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Steven M. Sipple: Lucky finds it's nice to be wanted

Steven M. Sipple: Lucky finds it's nice to be wanted

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Marlon Lucky is an easygoing, friendly sort. It probably would take a lot to get his blood boiling.

He became a bit riled Tuesday.

Lucky sat at a desk in the offices of the Lincoln Haymakers, an arena football team that recently relocated from Council Bluffs, Iowa. He wore Cincinnati Bengals sweat pants. The Bengals waived him in August 2009. He got another NFL tryout in the spring of 2010, with the New York Jets. He was rebuffed, this time after only one practice. That was a body blow.

"It was a joke," said Lucky, his volume rising. "I got called out to their rookie mini-camp. I'm balling out like I do. I'm taking a ton of reps in practice. But they told me they were looking at someone from a Division II school. I was like, 'Wow.' I was at a loss for words."

That's right, Lucky, the 2005 five-star recruit who enjoyed a nice career as a running back at Nebraska, was waived in favor of a D-II player, without receiving a fair chance to win a job.

"That kind of broke me," Lucky said. "I was like, 'This can't be happening.'"

Lucky long since has healed mentally. He seems at peace. The big thing is, he feels wanted. He is the face of the Haymakers franchise, figuratively and literally. His face is on team posters you see around town. He looks fit and strong, both on the poster and in person. He could be a bit guarded and distant as a Husker, at least around media, but he seems more at ease now. He smiles and laughs easily.

He seemingly has embraced his prominent role.

"He has a lot of leadership qualities," said Haymakers head coach Dave Brumagen. "And just having him here helps with our team's identity in proving that we're here, we're real and we're going to stay."

Haymakers headquarters is two rooms in the basement of a building in the downtown Haymarket district. Yeah, it's a long way from the NFL. 

Never mind the NFL, though. The 26-year-old Lucky's hope is simply to move to a higher level of football, be it the Canadian Football League or Arena league. Granted, the NFL remains his dream. He's still on the chase. But he knows the odds are against him.

In that regard, Lucky is a cautionary tale. With five stars in recruiting comes the weight of expectation. In Lucky, thousands of Nebraska fans saw the next Johnny Rodgers or Mike Rozier or Ahman Green — pick a game-breaker. Back in 2005, the NFL almost seemed a given for the former North Hollywood (Calif.) High School superstar.

Lucky's toned-down expectations are evidence of his maturity. After 30 minutes with Marlon, it becomes clear the unassuming kid from California has become a man — a young man who has experienced his share of ups and downs.

"The NFL isn't one of my highest priorities like it used to be in college or before college," he said. 

Perhaps you saw Lucky on the HBO reality series "Hard Knocks." In one episode, a Bengals official tells Marlon that he is being placed on waivers, to pack his bags. Lucky saw it coming, he says now. He made it through two preseason games but says he didn't get the playing time he deserved. He was sixth among seven running backs in preseason camp. So, he had to go.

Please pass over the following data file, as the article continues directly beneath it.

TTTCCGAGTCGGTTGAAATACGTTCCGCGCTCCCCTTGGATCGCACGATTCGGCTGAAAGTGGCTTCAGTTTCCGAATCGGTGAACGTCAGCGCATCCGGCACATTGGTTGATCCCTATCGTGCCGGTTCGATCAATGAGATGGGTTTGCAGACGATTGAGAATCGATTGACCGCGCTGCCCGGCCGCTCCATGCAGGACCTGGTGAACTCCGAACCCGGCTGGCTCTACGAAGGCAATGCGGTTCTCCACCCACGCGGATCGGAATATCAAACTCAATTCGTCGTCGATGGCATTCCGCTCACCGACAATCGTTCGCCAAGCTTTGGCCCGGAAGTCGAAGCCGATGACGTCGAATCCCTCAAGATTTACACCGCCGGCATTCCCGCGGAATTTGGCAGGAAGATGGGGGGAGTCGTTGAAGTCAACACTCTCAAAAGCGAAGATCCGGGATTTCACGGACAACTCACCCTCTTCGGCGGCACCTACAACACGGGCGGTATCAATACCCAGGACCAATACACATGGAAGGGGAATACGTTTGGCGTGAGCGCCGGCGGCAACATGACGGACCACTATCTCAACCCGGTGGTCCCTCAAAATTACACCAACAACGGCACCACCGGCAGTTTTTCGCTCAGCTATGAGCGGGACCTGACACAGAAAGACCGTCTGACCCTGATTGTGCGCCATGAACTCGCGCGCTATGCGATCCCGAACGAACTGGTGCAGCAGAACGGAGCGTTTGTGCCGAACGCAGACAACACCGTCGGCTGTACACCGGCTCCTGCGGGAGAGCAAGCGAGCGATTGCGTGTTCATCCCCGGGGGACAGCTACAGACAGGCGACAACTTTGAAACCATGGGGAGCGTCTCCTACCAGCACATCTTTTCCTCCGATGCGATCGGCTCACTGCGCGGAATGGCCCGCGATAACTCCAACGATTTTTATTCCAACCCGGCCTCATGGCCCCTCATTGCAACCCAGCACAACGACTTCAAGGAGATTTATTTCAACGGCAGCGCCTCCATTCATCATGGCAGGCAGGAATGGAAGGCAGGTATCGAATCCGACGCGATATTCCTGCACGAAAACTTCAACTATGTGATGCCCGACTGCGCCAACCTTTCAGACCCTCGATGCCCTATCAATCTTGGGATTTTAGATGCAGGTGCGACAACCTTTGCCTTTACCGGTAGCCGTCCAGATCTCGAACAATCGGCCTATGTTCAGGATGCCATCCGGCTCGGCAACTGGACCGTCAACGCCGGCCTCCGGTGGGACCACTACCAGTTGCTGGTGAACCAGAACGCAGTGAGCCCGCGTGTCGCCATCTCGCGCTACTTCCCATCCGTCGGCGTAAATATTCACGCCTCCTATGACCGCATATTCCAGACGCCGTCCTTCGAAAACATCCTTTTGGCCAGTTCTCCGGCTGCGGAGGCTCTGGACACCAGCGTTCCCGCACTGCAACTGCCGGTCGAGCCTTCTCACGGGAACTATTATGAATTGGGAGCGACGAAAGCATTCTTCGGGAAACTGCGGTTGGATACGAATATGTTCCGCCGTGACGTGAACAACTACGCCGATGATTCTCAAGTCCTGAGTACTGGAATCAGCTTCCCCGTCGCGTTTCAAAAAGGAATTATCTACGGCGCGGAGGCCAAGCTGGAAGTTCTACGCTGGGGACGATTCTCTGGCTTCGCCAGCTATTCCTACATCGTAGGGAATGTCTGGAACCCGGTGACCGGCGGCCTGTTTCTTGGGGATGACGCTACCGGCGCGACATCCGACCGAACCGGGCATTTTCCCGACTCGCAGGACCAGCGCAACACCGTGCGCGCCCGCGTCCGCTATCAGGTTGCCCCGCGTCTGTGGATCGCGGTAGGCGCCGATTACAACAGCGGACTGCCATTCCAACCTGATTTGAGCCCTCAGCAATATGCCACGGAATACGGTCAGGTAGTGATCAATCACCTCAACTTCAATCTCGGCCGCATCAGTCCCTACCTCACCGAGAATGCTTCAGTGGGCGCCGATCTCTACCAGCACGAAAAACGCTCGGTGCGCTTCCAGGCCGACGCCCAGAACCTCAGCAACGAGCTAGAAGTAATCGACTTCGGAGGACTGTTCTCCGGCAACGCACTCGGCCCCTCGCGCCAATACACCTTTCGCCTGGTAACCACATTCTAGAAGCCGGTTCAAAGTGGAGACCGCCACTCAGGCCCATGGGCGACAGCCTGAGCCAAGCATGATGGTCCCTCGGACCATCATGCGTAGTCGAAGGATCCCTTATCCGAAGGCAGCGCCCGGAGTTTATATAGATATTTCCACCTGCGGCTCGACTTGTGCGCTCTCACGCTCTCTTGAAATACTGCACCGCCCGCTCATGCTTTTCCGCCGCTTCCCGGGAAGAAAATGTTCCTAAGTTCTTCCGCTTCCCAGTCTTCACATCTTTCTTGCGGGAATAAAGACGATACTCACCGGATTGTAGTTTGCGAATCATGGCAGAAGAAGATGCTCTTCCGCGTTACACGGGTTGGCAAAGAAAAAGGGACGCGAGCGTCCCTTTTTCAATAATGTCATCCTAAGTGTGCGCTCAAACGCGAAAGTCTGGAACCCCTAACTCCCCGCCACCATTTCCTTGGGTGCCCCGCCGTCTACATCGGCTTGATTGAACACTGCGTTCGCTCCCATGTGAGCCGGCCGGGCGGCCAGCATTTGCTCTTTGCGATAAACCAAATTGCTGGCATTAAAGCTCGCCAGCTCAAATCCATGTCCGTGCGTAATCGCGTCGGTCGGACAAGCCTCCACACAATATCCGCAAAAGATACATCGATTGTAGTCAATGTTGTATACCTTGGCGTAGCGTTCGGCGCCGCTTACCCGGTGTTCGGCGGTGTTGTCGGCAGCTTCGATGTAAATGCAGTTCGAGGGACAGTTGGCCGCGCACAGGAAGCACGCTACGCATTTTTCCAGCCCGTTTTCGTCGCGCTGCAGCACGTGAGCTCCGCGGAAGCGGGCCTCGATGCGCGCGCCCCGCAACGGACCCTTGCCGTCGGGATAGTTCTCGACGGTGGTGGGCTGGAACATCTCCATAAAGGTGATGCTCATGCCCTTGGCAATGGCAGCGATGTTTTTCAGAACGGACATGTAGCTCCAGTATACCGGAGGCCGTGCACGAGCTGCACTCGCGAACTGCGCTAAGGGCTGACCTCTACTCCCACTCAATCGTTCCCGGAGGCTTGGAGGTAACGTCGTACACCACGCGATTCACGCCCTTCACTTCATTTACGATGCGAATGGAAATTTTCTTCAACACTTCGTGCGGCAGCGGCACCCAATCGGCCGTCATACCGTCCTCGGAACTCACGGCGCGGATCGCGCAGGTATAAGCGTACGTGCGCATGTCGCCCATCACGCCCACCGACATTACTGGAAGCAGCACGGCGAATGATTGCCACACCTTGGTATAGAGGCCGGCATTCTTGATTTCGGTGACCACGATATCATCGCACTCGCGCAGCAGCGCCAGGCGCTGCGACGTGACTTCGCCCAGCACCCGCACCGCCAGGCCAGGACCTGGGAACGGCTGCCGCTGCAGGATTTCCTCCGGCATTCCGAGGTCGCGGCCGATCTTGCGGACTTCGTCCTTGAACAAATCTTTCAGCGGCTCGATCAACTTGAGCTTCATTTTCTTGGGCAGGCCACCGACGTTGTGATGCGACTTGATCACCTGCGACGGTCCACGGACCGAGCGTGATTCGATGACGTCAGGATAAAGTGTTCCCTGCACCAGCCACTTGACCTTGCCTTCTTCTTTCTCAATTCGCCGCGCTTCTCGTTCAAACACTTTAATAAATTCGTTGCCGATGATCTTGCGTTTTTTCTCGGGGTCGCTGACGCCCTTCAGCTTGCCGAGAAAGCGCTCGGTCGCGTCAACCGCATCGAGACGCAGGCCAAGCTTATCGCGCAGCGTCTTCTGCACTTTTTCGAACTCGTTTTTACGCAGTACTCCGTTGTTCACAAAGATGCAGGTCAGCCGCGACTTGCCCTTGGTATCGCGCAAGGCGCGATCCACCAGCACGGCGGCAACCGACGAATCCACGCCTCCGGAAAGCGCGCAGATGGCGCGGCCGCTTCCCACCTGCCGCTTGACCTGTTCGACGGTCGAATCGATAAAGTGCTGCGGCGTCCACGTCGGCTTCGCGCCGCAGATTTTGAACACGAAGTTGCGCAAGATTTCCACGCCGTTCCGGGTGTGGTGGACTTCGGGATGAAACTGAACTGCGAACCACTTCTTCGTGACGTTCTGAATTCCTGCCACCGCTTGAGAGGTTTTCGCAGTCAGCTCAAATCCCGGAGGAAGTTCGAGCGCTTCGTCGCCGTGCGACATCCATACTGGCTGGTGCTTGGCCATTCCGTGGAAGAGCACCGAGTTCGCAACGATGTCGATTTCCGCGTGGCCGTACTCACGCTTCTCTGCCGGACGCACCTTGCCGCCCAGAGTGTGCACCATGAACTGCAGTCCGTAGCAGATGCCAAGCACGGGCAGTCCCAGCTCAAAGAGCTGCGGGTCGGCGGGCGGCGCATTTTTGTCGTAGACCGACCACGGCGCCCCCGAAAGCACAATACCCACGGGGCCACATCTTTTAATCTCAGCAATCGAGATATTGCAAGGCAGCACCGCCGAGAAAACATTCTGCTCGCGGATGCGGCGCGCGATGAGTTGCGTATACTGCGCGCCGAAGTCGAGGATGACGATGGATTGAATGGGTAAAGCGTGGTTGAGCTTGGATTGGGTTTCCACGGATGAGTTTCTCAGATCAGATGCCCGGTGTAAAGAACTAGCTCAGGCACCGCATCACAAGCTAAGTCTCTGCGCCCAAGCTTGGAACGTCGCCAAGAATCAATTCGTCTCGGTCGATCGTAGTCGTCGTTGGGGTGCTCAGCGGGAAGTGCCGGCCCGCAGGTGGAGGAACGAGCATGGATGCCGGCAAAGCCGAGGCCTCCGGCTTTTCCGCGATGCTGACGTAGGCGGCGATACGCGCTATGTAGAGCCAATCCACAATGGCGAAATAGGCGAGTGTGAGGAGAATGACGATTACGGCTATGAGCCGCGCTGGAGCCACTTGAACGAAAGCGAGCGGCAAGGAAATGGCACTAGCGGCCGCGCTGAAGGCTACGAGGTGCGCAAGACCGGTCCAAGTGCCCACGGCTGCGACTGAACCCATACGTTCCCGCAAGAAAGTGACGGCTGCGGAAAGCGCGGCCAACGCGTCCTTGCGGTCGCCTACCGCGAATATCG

"It kind of hurts when you put all your effort into something and you get it taken away like that," Lucky said this week. "I've had it done to me twice. It's heartbreaking. But I knew I had to move on."

Lucky kept training. He had a brief stint with the New York Sentinels of the United Football League. He spent some time back home in North Hollywood. He underwent surgery on a foot injury. He returned to Lincoln and finished his bachelor's degree in sociology. The academic folks at Nebraska are, in a word, marvelous. They pushed Lucky to the finish line. He can't thank them enough.

He works in a warehouse in Lincoln but considers it a temporary gig. "Just keeps me busy for now," he said. "It's not a career."

As for his playing career, he could see himself "balling" until he's 30. Again, he's realistic. His body has absorbed hits since he was 5. But he's ready for more. He looks forward to Saturday night, when Lincoln plays an exhibition against the Nebraska Danger in Grand Island.

He'll soon feel the nerves again. Athletes get addicted to those nerves. What's more, Lucky enters unknown territory — this is his first go-round in arena football.

The indoor game is eight-man football with dasher boards instead of a sideline. The Lincoln team has some proven college talent, including ex-Huskers Antonio Bell, Cortney Grixby and Andre Jones, among others.

"The arena game is fast and quick," Lucky said. "Basically, you have to get upfield fast because everybody is coming downhill fast at you. It's challenging. But I love challenges."

He is genuinely thankful for the opportunity.

"After college, nobody gave me a legitimate chance," he said. "But I feel wanted here."

The proof is on the poster.

Reach Steven M. Sipple at 402-473-7440 or


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